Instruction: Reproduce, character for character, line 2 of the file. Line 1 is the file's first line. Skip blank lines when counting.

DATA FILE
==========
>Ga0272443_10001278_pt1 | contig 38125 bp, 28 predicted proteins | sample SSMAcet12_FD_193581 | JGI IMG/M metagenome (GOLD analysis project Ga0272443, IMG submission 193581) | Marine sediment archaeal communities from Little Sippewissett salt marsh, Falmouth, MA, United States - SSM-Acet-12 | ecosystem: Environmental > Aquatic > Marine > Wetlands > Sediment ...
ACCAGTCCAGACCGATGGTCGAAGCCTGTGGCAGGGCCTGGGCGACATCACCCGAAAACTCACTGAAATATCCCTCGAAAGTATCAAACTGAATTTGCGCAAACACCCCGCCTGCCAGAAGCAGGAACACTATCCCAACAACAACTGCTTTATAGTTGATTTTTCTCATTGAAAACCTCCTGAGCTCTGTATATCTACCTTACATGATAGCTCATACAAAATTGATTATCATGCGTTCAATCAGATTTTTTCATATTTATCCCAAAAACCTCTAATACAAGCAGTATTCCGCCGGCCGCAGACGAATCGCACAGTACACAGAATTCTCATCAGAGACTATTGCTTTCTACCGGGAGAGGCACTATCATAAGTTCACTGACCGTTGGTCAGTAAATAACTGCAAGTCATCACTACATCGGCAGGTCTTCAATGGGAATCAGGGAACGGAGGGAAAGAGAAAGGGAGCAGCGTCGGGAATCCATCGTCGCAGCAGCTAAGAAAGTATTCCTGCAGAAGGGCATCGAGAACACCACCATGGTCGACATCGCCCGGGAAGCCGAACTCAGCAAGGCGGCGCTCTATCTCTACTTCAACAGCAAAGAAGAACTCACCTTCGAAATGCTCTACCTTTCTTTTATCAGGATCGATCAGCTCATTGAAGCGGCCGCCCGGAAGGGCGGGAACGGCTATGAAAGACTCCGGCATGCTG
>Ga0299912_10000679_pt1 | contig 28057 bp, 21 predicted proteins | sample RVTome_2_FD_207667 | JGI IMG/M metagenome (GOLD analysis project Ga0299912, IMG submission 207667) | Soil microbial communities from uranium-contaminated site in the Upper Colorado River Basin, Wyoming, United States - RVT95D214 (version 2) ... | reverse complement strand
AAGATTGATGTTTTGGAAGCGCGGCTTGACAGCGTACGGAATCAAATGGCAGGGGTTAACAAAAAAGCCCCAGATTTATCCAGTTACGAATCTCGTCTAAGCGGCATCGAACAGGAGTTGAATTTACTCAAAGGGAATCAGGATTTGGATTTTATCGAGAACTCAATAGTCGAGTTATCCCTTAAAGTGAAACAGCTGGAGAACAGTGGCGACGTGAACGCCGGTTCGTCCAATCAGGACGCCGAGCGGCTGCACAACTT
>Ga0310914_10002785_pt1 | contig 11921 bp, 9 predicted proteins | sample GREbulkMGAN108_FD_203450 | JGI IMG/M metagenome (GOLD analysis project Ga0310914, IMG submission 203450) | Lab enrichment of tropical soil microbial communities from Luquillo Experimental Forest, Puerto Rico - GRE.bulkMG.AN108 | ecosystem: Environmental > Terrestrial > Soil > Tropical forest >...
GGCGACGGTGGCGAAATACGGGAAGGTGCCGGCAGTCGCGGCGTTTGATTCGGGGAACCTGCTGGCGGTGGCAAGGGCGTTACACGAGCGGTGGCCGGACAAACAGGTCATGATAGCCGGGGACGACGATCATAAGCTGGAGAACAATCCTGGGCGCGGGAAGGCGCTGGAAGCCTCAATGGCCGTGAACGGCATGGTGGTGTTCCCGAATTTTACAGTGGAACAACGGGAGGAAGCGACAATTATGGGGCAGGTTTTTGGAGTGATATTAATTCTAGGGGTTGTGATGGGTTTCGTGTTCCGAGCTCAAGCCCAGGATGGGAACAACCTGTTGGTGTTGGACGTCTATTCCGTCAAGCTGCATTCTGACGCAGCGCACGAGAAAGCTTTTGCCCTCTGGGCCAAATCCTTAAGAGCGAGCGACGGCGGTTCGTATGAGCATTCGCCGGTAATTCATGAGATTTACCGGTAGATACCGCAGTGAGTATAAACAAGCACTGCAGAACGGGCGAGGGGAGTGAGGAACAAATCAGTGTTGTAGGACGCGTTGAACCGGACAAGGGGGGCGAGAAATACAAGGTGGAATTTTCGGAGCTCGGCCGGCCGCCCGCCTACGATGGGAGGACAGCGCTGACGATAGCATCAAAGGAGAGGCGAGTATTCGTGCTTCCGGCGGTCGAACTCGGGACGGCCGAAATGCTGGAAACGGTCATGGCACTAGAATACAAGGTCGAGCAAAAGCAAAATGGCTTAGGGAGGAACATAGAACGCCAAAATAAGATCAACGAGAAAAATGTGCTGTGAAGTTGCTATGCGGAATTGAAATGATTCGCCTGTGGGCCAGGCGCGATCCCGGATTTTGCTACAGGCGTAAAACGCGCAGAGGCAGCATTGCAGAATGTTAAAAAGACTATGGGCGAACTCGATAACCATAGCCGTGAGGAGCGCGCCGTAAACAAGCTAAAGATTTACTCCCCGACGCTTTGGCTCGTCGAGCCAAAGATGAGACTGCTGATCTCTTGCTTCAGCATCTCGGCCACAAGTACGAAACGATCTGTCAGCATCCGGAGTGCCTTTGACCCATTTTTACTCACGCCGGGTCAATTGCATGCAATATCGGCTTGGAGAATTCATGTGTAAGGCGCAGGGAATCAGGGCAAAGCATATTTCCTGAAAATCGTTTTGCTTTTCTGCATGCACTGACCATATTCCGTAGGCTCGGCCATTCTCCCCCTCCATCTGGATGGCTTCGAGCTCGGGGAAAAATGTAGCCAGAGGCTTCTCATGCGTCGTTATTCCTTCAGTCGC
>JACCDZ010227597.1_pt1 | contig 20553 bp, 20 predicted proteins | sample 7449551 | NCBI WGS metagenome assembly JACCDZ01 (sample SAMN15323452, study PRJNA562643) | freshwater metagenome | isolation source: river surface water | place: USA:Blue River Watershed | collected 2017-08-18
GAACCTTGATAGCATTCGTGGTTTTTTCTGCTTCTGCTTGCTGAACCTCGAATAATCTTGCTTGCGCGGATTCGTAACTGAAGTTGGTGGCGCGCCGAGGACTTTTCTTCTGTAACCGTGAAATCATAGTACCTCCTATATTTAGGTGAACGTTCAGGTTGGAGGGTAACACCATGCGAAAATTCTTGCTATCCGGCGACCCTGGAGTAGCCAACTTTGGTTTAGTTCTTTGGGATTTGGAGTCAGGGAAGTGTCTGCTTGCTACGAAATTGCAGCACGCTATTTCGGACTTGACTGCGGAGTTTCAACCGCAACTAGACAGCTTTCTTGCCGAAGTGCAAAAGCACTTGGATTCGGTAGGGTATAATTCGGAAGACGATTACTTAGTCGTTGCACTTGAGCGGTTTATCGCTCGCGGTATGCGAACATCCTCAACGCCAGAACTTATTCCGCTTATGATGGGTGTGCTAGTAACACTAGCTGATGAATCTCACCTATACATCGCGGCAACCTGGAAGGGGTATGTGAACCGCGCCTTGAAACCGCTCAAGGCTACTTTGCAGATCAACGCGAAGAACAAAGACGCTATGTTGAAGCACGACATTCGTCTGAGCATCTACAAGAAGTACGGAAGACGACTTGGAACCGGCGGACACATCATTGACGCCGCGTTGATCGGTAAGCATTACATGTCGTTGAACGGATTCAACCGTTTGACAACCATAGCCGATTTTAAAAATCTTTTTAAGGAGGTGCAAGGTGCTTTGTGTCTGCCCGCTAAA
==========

ACCAGTCCAGACCGATGGTCGAAGCCTGTGGCAGGGCCTGGGCGACATCACCCGAAAACTCACTGAAATATCCCTCGAAAGTATCAAACTGAATTTGCGCAAACACCCCGCCTGCCAGAAGCAGGAACACTATCCCAACAACAACTGCTTTATAGTTGATTTTTCTCATTGAAAACCTCCTGAGCTCTGTATATCTACCTTACATGATAGCTCATACAAAATTGATTATCATGCGTTCAATCAGATTTTTTCATATTTATCCCAAAAACCTCTAATACAAGCAGTATTCCGCCGGCCGCAGACGAATCGCACAGTACACAGAATTCTCATCAGAGACTATTGCTTTCTACCGGGAGAGGCACTATCATAAGTTCACTGACCGTTGGTCAGTAAATAACTGCAAGTCATCACTACATCGGCAGGTCTTCAATGGGAATCAGGGAACGGAGGGAAAGAGAAAGGGAGCAGCGTCGGGAATCCATCGTCGCAGCAGCTAAGAAAGTATTCCTGCAGAAGGGCATCGAGAACACCACCATGGTCGACATCGCCCGGGAAGCCGAACTCAGCAAGGCGGCGCTCTATCTCTACTTCAACAGCAAAGAAGAACTCACCTTCGAAATGCTCTACCTTTCTTTTATCAGGATCGATCAGCTCATTGAAGCGGCCGCCCGGAAGGGCGGGAACGGCTATGAAAGACTCCGGCATGCTG